Spirit-Crushing 'McJobs' Are Putting an End to Upward Mobility

The media and the pundits spend a lot of time focusing on the massive increase in compensation for top jobs.

But if we really care about strengthening the national economy, it's time to focus on the other side of the story -- what's happening in the low-wage labor market. In a report we've written (with Heather Boushey and Rachel Gragg), "Understanding the Low-Wage Labor Market in the United States," we find that more than 40 million jobs -- about 1 in 3 -- pay low wages.

What is low-wage work? Surprisingly, there's no official definition. One commonly used formula defines a low-wage job using the federal poverty threshold: $20,444, or $9.83 an hour, in 2006. But plenty of people agree the federal poverty line is outdated and has limited appeal for describing low-wage work in today's economy.

To avoid these problems, we've adopted a new definition of low-wage work that uses what we call a social-inclusion approach and, importantly, takes inequality into account. Under this definition, a low-wage job is one that pays substantially less than the job held by a typical male worker -- that's any job paying less than $11.11. How many are like that? Forty-four million.

That's worse than most people realize. Especially since most low-wage jobs don't offer benefits like paid sick days, health insurance or retirement accounts, tend to have inflexible or unpredictable scheduling requirements, and provide little opportunity for career advancement.

And these jobs have been getting worse relative to others. Over the last quarter-century, the typical low-wage worker has seen an increase of a mere 6 cents an hour -- to just $8.53 an hour. Meanwhile, higher wage workers got a raise of 22 percent.

While low-wage workers haven't seen much of a raise since 1979, the economy and productivity have grown substantially. For several decades before 1980, productivity growth and wages rose together -- in other words, workers shared in the gains. But over recent decades, workers continued to be increasingly productive, yet they haven't seen any payoff in wages.

Obviously, it's possible to combine economic growth with higher standards of living for more citizens. Most other countries with advanced economies have a much larger proportion of middle- and upper-wage jobs than the United States.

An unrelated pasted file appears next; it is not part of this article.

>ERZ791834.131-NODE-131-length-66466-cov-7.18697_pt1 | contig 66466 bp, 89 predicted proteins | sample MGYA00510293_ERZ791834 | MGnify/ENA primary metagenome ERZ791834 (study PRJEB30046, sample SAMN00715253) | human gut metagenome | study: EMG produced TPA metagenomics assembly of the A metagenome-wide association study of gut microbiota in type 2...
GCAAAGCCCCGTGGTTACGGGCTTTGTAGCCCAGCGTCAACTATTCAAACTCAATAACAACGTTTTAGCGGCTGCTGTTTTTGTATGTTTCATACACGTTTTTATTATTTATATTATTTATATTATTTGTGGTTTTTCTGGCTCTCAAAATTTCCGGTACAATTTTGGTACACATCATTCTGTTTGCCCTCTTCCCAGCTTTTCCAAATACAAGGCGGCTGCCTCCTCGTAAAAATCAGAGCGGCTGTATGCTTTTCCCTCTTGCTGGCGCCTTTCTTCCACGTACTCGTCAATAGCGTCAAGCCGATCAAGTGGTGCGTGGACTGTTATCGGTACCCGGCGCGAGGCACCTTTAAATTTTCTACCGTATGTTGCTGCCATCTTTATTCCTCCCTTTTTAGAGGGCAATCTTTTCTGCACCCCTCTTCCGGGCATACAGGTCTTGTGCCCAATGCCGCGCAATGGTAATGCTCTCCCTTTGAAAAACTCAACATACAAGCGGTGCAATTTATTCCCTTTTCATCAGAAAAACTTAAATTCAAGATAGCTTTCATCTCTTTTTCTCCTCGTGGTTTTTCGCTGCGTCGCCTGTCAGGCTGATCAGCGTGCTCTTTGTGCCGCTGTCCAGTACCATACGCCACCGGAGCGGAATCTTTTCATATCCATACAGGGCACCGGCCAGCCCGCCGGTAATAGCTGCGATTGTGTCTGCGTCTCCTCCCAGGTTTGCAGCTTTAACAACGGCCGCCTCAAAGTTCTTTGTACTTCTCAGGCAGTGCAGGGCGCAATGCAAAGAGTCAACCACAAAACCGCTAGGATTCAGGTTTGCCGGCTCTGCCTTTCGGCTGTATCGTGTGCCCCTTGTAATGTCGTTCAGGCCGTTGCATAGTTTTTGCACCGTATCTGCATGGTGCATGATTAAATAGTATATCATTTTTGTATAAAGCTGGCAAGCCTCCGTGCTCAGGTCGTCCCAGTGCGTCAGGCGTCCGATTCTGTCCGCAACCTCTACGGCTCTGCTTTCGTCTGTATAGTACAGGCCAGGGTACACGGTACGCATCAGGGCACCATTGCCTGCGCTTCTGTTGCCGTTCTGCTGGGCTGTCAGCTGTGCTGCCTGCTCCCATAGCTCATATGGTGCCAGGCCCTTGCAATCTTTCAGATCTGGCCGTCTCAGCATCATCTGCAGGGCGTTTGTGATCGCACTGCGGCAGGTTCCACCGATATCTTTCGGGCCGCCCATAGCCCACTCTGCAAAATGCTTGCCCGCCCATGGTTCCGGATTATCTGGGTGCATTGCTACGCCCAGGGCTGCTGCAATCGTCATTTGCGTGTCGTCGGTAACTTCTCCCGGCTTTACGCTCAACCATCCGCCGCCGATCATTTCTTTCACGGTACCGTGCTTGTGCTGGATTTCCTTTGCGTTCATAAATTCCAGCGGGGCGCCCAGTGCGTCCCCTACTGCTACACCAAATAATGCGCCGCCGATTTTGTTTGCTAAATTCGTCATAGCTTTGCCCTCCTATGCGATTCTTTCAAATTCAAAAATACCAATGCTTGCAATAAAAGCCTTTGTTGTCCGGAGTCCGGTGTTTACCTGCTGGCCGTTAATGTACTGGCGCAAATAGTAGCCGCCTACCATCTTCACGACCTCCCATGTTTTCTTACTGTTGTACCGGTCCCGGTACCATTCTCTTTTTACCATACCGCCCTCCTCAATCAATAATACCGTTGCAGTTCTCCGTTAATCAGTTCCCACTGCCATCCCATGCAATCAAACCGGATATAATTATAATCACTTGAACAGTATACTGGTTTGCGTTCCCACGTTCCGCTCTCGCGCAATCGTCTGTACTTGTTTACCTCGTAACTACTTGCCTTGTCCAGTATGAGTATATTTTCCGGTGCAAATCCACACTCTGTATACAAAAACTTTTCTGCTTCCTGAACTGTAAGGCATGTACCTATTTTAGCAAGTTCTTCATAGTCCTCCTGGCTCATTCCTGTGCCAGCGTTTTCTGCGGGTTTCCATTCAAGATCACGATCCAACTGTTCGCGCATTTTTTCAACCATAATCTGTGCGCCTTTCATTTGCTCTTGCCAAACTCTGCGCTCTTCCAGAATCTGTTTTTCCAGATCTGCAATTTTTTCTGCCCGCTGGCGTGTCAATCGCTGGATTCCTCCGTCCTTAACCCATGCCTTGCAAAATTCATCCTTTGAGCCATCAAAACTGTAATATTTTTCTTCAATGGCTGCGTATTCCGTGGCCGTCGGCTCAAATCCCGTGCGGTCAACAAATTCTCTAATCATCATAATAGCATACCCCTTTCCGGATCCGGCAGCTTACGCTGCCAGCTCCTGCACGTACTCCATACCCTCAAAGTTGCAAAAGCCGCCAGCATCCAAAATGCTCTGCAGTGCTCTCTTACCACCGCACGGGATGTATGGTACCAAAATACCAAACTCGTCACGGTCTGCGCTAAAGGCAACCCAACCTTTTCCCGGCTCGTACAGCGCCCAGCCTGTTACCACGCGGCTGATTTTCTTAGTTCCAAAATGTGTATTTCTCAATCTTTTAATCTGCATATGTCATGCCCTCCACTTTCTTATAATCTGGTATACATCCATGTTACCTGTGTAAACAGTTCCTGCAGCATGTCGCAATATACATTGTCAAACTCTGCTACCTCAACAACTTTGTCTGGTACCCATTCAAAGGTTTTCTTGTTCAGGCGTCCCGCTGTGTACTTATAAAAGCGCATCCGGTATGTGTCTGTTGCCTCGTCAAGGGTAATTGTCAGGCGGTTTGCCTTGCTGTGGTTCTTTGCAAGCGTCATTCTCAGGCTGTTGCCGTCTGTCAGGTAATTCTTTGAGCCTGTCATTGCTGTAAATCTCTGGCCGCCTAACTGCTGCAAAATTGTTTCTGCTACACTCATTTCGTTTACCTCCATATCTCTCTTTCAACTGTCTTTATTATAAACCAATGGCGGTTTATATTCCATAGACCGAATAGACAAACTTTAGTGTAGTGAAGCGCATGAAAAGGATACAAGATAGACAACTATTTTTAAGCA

Inequality here is further compounded by limited economic mobility. Despite the strongly held belief in the myth of Horatio Alger, most low-wage workers do not usually move up.

We have many more entry-level jobs than we have entry-level workers -- that is, workers who are new to the labor market -- and too few jobs that provide a middle-class standard of living. It turns out that in the U.S. labor market today, it's not possible for everyone to be middle class, no matter how hard they work.

These jobs can't be "offshored" -- it's tough to clean hotel rooms or serve coffee from across the ocean.

Policymakers aren't unaware of all this. They talk a lot about low-wage jobs, but increasing the minimum wage is just the first small step up because it won't do much to turn low-wage jobs into better ones.

With so many jobs like that which aren't going away, strengthening our economy has to mean answering the question: How do we make low-wage jobs into better jobs?

We've developed our initiative -- the Mobility Agenda -- to address just this question. And we're coming up with some interesting new ideas and strategies.

At least three proposals in Congress can make a difference.

The Healthy Families Act would require paid sick days for workers.

The Employee Free Choice Act would restore workers' ability to have some negotiating power regarding work conditions.

And following the lead of states and localities, we're finally talking seriously about guaranteeing health care for all -- disconnecting something so essential from the workplace would improve all jobs.

We approach this work with a theory:

It's bad for our economy and democracy for the income gap to be so big. The only way to restore the middle class is to improve the labor market with a mix of new ideas and strategies for improving low-wage work.

Our economy and our nation will be stronger for us all when we do.

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